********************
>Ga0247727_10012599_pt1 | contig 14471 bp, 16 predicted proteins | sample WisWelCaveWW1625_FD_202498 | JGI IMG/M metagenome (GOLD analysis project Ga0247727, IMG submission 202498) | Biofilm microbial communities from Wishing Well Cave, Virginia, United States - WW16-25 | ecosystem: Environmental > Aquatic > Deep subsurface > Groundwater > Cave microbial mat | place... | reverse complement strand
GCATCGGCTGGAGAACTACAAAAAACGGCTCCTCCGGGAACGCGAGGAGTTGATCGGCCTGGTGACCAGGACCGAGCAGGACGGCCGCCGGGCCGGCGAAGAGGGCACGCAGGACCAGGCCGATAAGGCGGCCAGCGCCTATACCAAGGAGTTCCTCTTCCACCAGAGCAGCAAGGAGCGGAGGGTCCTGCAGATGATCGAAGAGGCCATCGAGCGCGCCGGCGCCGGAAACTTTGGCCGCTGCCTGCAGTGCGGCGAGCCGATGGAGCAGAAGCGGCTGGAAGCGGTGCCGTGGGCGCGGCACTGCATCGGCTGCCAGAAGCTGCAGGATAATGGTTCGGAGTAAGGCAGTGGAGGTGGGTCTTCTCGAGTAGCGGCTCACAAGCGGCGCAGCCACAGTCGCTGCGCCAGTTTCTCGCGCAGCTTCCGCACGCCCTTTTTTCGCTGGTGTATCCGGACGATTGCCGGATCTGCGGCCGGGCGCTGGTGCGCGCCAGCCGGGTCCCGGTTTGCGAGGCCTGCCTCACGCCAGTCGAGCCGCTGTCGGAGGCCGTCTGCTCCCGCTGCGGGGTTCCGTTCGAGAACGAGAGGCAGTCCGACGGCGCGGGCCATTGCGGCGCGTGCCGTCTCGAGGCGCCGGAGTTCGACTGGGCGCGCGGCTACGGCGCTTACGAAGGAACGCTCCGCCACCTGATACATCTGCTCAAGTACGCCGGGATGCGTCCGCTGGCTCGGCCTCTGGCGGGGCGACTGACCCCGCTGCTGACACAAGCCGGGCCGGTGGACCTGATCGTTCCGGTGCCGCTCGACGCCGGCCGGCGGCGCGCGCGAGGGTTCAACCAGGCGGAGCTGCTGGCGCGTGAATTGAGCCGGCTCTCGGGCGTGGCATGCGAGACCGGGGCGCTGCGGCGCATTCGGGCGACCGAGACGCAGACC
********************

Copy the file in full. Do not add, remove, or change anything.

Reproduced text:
>Ga0247727_10012599_pt1 | contig 14471 bp, 16 predicted proteins | sample WisWelCaveWW1625_FD_202498 | JGI IMG/M metagenome (GOLD analysis project Ga0247727, IMG submission 202498) | Biofilm microbial communities from Wishing Well Cave, Virginia, United States - WW16-25 | ecosystem: Environmental > Aquatic > Deep subsurface > Groundwater > Cave microbial mat | place... | reverse complement strand
GCATCGGCTGGAGAACTACAAAAAACGGCTCCTCCGGGAACGCGAGGAGTTGATCGGCCTGGTGACCAGGACCGAGCAGGACGGCCGCCGGGCCGGCGAAGAGGGCACGCAGGACCAGGCCGATAAGGCGGCCAGCGCCTATACCAAGGAGTTCCTCTTCCACCAGAGCAGCAAGGAGCGGAGGGTCCTGCAGATGATCGAAGAGGCCATCGAGCGCGCCGGCGCCGGAAACTTTGGCCGCTGCCTGCAGTGCGGCGAGCCGATGGAGCAGAAGCGGCTGGAAGCGGTGCCGTGGGCGCGGCACTGCATCGGCTGCCAGAAGCTGCAGGATAATGGTTCGGAGTAAGGCAGTGGAGGTGGGTCTTCTCGAGTAGCGGCTCACAAGCGGCGCAGCCACAGTCGCTGCGCCAGTTTCTCGCGCAGCTTCCGCACGCCCTTTTTTCGCTGGTGTATCCGGACGATTGCCGGATCTGCGGCCGGGCGCTGGTGCGCGCCAGCCGGGTCCCGGTTTGCGAGGCCTGCCTCACGCCAGTCGAGCCGCTGTCGGAGGCCGTCTGCTCCCGCTGCGGGGTTCCGTTCGAGAACGAGAGGCAGTCCGACGGCGCGGGCCATTGCGGCGCGTGCCGTCTCGAGGCGCCGGAGTTCGACTGGGCGCGCGGCTACGGCGCTTACGAAGGAACGCTCCGCCACCTGATACATCTGCTCAAGTACGCCGGGATGCGTCCGCTGGCTCGGCCTCTGGCGGGGCGACTGACCCCGCTGCTGACACAAGCCGGGCCGGTGGACCTGATCGTTCCGGTGCCGCTCGACGCCGGCCGGCGGCGCGCGCGAGGGTTCAACCAGGCGGAGCTGCTGGCGCGTGAATTGAGCCGGCTCTCGGGCGTGGCATGCGAGACCGGGGCGCTGCGGCGCATTCGGGCGACCGAGACGCAGACC